The masses are therefore just not fighting over an election but they are fighting for the future of their country and their continent. But to fight against both the US and Mexican bosses, the masses need clear revolutionary class politics not the bourgeois populism of Obrador, the petty bourgeois anarcho-populism and indigenism of the Zapatistas or the corruption and bureaucracy of trade union leaders. They need revolutionary politics and a revolutionary action programme, one that can map out a path for the masses themselves to take power.

The burning question of the movement is how to throw Fox, Calderon and his party out of power. For this something more than mass demonstrations, even by millions is necessary. An all out and indefinite general strike is needed. This is already needed to defend workers already in struggle against the bosses such as the sacked copper miners, to make the bosses feel the full strength of the workers. But any general strike which is more than a one day demonstration will paralyse the economy and pose the question to the ruling class: who rules? If the workers and the peasants can create a nationwide network of popular assemblies, such as the one in Oaxaca, then the answer can be - we do.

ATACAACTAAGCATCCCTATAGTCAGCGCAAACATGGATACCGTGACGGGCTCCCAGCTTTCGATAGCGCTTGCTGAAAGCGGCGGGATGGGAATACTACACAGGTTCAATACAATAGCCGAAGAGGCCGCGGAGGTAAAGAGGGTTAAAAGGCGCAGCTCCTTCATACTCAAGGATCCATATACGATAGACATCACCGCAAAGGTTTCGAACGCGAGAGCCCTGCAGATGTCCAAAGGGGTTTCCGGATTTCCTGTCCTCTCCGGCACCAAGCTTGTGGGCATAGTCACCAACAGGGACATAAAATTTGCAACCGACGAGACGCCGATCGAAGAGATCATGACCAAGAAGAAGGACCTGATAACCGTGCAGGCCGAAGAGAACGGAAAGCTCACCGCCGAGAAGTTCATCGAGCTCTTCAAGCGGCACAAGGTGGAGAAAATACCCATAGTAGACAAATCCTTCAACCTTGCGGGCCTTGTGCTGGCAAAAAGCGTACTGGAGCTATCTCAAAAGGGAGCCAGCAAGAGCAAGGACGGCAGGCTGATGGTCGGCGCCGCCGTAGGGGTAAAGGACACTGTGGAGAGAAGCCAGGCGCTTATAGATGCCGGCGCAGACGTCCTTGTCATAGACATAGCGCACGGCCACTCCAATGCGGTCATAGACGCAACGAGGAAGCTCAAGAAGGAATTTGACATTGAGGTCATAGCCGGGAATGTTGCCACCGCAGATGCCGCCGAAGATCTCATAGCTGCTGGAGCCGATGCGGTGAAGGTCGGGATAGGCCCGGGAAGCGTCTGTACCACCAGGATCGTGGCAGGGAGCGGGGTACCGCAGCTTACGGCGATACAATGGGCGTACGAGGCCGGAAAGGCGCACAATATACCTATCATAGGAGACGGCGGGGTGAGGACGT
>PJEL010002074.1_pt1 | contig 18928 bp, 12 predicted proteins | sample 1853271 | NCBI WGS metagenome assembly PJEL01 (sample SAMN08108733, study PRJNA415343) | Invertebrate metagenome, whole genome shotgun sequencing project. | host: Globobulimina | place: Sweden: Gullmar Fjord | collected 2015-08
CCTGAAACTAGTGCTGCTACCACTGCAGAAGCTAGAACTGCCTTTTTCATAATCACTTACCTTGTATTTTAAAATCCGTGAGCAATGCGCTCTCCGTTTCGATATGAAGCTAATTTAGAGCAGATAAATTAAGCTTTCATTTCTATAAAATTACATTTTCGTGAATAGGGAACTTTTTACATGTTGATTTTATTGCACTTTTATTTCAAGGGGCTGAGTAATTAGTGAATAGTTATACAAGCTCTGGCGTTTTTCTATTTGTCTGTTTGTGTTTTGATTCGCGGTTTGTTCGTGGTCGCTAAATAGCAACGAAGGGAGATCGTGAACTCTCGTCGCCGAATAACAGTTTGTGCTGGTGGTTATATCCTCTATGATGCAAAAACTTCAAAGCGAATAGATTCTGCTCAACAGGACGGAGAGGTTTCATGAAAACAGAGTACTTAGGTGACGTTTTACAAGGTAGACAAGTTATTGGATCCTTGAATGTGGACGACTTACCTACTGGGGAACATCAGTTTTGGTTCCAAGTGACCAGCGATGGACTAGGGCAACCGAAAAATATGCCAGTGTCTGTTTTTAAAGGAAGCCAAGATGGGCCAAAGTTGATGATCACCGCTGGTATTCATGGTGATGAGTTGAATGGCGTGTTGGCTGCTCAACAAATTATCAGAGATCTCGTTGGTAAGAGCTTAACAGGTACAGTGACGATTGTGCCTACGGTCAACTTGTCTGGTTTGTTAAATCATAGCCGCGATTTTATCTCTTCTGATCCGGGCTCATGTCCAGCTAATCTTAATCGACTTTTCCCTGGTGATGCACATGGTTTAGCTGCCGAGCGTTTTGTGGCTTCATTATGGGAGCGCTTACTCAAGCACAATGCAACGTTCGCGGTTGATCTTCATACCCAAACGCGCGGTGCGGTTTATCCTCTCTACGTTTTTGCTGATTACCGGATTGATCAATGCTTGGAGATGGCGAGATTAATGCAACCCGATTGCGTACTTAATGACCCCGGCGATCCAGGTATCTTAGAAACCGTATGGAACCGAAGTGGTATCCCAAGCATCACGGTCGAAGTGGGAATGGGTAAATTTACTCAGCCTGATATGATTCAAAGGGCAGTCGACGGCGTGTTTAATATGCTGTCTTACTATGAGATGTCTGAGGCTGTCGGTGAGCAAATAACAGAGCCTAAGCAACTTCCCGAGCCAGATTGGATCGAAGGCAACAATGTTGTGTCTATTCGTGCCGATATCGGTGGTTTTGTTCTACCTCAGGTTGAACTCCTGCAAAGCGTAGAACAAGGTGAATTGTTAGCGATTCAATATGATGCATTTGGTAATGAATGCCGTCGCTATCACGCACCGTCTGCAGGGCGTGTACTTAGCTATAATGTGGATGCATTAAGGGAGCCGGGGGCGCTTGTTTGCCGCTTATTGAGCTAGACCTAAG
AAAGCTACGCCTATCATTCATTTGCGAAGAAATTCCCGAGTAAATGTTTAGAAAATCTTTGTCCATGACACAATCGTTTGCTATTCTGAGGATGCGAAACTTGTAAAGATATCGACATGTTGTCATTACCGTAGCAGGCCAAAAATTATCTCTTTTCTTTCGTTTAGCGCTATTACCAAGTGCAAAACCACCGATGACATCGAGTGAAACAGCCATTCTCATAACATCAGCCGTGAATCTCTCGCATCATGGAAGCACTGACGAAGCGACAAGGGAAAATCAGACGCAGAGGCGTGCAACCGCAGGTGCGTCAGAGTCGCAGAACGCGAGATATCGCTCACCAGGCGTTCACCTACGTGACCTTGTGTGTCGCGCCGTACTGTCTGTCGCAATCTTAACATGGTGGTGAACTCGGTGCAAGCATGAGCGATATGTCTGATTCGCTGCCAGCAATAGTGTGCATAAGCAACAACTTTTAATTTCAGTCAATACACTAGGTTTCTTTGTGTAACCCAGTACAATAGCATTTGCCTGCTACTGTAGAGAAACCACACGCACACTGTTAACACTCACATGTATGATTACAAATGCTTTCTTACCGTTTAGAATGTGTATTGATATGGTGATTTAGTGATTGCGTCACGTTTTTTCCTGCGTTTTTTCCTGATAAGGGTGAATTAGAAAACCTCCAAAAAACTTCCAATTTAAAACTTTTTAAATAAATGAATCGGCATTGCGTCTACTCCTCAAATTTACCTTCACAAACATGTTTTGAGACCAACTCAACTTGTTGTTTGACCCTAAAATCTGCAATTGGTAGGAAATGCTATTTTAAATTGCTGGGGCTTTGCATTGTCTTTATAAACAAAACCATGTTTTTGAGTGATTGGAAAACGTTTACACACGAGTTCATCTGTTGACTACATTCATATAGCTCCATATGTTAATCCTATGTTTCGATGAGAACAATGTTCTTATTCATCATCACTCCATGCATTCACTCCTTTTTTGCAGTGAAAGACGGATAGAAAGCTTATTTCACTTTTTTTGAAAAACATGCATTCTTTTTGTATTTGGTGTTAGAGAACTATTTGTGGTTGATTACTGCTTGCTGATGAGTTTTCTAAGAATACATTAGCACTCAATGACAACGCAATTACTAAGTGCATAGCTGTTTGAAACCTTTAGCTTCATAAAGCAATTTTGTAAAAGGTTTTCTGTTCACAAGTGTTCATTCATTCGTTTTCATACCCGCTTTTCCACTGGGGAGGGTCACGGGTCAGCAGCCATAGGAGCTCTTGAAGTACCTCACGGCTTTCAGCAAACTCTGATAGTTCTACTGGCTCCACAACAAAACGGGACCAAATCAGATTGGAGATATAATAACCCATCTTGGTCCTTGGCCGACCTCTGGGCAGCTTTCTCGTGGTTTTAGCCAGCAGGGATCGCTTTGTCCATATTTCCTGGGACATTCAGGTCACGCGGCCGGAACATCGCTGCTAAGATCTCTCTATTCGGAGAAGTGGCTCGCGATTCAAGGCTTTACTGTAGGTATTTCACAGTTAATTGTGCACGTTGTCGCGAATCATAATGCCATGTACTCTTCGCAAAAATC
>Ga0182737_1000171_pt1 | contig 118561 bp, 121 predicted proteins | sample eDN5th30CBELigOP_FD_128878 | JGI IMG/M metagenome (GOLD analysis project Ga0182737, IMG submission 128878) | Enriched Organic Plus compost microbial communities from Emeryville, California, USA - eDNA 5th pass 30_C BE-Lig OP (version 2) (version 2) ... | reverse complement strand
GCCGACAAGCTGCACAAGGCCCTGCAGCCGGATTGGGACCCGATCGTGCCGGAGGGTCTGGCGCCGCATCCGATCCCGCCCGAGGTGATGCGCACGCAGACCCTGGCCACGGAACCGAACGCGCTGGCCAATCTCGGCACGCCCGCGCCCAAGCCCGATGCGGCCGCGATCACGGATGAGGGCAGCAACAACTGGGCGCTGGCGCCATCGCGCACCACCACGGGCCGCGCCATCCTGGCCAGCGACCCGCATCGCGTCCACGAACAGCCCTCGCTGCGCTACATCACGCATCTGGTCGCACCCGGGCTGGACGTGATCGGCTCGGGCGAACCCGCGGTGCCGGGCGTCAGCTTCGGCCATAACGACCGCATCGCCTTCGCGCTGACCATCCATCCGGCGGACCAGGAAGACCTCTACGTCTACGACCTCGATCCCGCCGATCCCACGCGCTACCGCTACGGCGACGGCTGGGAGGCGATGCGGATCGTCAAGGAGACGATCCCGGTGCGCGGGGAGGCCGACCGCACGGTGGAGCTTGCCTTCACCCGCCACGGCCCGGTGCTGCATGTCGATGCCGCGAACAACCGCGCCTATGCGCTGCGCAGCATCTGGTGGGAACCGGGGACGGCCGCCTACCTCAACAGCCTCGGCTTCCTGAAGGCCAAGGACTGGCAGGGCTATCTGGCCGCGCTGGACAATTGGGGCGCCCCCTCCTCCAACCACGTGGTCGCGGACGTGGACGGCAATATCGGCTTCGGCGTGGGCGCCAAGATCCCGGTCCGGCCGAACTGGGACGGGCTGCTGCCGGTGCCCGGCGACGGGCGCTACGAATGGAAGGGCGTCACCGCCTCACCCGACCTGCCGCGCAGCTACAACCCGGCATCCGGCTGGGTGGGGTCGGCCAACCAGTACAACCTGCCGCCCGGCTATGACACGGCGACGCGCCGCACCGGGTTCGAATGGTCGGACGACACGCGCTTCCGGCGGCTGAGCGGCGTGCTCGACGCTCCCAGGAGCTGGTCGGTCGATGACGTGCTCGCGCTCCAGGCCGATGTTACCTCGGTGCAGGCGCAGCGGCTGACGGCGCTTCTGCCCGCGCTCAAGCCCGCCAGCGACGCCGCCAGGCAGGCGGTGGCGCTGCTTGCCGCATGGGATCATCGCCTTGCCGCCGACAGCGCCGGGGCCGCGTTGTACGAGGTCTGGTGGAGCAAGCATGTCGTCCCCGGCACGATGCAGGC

Such assemblies must be built in every to village, town and city. These assembles should be delegate-based and involve unions, factory committees, peasant organisations. They must become alternative centres of political power, i.e. soviets, challenging capitalist property and the right of the bosses state to rule, distributing food, and carrying out necessary work such as operating radio and TV stations.